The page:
6) If you liked seeing an owl fly yesterday, or even if you didn't, here is a beautiful (and of course aviation-promo-porn style) clip of the new Boeing 787 Dreamliner in flight. It looks different from, and more bird-like than, other airplanes, because it is. The main explanation involves the "dihedral" and twist of the wings, but rather than get into that, I'll just say: watch and enjoy. The first 20 seconds will give you the idea. Thanks to DM.
 


7) And oh, yes, of the many wonderful things to read in our current issue (subscribe!), you won't regret starting with Howard French's article about E.O. Wilson's latest passion and crusade.

Presented by

James Fallows is a national correspondent for The Atlantic and has written for the magazine since the late 1970s. He has reported extensively from outside the United States and once worked as President Carter's chief speechwriter. His latest book is China Airborne. More

James Fallows is based in Washington as a national correspondent for The Atlantic. He has worked for the magazine for nearly 30 years and in that time has also lived in Seattle, Berkeley, Austin, Tokyo, Kuala Lumpur, Shanghai, and Beijing. He was raised in Redlands, California, received his undergraduate degree in American history and literature from Harvard, and received a graduate degree in economics from Oxford as a Rhodes scholar. In addition to working for The Atlantic, he has spent two years as chief White House speechwriter for Jimmy Carter, two years as the editor of US News & World Report, and six months as a program designer at Microsoft. He is an instrument-rated private pilot. He is also now the chair in U.S. media at the U.S. Studies Centre at the University of Sydney, in Australia.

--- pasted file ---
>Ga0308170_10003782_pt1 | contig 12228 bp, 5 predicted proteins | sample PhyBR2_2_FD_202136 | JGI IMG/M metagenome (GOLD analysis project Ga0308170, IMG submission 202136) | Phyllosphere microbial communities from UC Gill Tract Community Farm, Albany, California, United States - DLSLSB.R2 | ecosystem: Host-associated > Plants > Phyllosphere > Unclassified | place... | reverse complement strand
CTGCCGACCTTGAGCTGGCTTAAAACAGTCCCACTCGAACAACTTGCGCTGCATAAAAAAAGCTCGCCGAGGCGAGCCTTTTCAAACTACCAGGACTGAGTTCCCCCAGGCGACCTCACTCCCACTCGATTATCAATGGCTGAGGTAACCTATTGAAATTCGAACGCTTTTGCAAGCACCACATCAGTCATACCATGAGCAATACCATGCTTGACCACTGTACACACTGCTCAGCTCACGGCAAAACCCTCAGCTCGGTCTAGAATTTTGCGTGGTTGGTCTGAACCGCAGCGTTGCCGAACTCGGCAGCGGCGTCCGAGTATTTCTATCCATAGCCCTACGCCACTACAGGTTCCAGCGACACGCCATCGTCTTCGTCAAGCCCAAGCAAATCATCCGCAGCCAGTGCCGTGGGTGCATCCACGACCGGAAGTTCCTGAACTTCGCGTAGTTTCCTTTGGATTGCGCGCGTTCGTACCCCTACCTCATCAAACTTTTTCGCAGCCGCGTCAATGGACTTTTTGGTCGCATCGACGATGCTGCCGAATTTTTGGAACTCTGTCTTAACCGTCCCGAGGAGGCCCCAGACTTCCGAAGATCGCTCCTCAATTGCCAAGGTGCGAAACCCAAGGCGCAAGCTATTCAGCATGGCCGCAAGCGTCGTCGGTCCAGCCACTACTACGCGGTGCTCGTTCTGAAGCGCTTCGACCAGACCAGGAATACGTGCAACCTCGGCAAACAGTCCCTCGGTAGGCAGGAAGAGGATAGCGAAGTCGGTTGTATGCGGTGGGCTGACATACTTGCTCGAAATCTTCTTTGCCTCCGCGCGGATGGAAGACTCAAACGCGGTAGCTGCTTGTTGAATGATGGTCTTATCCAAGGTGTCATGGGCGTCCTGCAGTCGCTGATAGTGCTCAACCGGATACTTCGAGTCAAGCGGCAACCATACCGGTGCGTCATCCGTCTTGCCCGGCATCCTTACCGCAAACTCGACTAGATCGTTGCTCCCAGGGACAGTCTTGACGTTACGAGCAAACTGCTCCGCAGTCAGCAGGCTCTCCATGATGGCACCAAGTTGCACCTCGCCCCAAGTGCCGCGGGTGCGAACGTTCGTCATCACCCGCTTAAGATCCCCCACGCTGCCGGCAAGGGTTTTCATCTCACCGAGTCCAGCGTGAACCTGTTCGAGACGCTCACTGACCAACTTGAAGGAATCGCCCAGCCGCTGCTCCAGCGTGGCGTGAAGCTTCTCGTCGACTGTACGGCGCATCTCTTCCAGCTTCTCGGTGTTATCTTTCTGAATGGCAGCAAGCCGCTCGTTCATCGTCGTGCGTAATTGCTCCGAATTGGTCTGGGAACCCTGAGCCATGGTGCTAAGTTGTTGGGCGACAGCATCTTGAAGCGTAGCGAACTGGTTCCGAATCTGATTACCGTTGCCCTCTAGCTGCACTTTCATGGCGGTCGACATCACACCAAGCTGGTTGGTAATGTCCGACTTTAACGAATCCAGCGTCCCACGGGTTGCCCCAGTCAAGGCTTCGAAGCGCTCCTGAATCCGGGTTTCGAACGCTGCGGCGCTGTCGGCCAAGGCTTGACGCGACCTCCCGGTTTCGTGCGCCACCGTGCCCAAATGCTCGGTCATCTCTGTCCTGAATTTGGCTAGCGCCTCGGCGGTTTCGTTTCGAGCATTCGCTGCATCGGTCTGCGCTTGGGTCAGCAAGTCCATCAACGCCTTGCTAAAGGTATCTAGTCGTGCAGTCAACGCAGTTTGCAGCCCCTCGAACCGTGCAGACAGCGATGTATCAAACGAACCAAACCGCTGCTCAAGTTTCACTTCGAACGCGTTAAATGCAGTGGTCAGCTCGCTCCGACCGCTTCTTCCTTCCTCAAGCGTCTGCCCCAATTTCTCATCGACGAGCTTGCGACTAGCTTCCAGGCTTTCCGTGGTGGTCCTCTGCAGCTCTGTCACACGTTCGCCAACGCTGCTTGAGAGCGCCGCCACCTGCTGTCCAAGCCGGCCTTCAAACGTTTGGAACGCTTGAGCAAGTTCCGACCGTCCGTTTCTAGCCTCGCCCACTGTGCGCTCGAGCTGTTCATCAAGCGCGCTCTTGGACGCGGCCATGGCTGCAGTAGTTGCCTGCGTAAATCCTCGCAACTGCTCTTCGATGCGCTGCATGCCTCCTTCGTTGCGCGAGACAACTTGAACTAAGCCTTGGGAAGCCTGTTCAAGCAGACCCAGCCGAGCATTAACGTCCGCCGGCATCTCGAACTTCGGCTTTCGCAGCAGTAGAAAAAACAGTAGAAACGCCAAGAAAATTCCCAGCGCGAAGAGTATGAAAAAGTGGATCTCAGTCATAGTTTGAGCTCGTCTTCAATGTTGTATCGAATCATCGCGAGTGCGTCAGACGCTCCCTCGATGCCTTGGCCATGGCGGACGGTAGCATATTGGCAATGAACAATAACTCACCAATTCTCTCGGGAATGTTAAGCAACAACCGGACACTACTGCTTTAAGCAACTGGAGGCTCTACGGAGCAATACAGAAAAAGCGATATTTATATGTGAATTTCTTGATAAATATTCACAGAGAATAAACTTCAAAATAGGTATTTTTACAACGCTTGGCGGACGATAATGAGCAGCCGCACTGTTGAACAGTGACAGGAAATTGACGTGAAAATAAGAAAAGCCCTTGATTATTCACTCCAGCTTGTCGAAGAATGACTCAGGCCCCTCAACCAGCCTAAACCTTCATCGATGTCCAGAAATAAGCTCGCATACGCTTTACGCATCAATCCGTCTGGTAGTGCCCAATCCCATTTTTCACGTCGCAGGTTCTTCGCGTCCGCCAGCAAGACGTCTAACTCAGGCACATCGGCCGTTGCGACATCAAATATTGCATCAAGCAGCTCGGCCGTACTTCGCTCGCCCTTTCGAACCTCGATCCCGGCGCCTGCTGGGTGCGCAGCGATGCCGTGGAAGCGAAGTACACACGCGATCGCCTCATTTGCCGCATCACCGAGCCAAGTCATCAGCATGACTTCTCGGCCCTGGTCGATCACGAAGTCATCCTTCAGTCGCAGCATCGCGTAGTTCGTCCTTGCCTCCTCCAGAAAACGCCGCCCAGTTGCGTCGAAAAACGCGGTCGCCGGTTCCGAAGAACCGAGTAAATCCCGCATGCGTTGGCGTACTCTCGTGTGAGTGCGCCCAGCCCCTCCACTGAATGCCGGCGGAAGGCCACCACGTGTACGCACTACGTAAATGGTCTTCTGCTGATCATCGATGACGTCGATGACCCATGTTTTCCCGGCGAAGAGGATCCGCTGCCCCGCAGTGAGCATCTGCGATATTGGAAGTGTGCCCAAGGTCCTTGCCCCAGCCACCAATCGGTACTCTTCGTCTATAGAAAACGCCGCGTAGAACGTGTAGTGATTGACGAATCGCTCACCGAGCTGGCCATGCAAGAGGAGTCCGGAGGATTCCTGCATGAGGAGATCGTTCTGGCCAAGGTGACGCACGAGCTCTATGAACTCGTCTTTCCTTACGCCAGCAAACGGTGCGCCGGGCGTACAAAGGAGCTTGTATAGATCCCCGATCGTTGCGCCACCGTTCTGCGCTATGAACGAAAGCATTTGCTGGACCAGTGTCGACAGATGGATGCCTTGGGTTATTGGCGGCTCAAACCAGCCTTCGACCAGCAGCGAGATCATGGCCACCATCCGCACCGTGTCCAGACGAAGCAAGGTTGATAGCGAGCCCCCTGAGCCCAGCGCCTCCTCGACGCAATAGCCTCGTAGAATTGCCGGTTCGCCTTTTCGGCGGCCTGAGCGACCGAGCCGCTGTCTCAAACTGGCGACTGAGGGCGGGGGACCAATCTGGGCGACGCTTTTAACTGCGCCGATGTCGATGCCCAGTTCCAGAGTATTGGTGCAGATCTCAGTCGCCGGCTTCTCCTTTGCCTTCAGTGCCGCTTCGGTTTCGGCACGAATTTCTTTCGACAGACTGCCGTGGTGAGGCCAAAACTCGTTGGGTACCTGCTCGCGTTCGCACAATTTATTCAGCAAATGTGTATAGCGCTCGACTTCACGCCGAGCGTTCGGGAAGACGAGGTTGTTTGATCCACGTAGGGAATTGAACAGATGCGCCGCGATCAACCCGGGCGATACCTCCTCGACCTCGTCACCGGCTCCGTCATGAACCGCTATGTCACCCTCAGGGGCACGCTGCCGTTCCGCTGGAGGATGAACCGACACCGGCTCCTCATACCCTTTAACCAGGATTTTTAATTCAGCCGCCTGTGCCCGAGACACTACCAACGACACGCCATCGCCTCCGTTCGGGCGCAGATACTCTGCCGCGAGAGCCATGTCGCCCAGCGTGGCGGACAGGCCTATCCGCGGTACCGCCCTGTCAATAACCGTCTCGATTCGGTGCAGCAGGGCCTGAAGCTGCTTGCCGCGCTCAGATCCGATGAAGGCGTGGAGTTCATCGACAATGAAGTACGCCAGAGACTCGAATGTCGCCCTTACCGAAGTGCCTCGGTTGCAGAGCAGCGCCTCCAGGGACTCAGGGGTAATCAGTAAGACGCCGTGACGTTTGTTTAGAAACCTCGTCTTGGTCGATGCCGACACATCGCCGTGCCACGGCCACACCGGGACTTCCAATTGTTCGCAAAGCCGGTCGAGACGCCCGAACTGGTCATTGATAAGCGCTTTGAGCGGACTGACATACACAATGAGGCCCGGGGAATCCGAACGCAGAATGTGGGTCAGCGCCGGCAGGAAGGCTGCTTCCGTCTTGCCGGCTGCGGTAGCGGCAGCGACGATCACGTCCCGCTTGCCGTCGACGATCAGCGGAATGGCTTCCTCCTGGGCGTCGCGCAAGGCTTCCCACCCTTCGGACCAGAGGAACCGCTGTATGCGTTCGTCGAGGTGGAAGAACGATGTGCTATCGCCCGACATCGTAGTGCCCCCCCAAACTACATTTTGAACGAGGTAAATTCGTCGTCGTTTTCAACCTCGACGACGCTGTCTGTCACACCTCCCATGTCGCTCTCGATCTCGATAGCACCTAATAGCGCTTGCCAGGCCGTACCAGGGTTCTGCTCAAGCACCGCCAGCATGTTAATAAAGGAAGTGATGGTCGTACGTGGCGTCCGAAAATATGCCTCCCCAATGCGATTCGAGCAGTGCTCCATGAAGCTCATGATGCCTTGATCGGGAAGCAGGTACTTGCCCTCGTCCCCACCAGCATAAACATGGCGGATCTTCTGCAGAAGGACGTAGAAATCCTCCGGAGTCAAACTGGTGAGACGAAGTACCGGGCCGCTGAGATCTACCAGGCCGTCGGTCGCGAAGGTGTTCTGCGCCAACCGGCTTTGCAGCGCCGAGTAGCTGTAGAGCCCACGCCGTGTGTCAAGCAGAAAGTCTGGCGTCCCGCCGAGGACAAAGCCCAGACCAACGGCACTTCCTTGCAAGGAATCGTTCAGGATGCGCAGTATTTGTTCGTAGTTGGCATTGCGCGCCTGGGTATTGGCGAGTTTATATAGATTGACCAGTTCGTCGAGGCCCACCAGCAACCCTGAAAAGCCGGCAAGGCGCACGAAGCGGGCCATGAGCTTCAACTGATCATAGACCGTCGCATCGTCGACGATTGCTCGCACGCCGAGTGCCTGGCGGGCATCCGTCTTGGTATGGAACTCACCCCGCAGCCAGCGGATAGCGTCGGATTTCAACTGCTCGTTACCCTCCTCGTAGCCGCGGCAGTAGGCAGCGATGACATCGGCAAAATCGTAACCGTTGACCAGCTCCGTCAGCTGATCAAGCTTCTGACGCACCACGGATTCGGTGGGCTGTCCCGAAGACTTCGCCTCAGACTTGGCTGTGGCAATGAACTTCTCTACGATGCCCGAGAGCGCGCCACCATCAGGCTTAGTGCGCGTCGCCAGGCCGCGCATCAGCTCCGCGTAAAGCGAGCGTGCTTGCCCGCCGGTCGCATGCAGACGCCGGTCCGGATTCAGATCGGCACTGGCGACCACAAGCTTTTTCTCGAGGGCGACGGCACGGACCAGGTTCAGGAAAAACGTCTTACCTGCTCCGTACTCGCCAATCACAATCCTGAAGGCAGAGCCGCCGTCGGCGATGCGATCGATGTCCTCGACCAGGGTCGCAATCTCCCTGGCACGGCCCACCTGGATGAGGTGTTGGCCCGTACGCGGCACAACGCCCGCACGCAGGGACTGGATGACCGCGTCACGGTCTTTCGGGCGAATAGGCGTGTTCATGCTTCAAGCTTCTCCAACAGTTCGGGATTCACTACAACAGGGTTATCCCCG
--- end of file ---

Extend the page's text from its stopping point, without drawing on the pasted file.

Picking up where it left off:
Fallows has been a finalist for the National Magazine Award five times and has won once; he has also won the American Book Award for nonfiction and a N.Y. Emmy award for the documentary series Doing Business in China. He was the founding chairman of the New America Foundation. His recent books Blind Into Baghdad (2006) and Postcards From Tomorrow Square (2009) are based on his writings for The Atlantic. His latest book is China Airborne. He is married to Deborah Fallows, author of the recent book Dreaming in Chinese. They have two married sons.

Fallows welcomes and frequently quotes from reader mail sent via the "Email" button below. Unless you specify otherwise, we consider any incoming mail available for possible quotation -- but not with the sender's real name unless you explicitly state that it may be used. If you are wondering why Fallows does not use a "Comments" field below his posts, please see previous explanations here and here.
Get Today's Top Stories in Your Inbox (preview)

Sad Desk Lunch: Is This How You Want to Die?

How to avoid working through lunch, and diseases related to social isolation.


Elsewhere on the web

Video

Where Time Comes From

The clocks that coordinate your cellphone, GPS, and more

Video

Computer Vision Syndrome and You

Save your eyes. Take breaks.

Video

What Happens in 60 Seconds

Quantifying human activity around the world

Writers

Up
Down

More in National

From This Author

Just In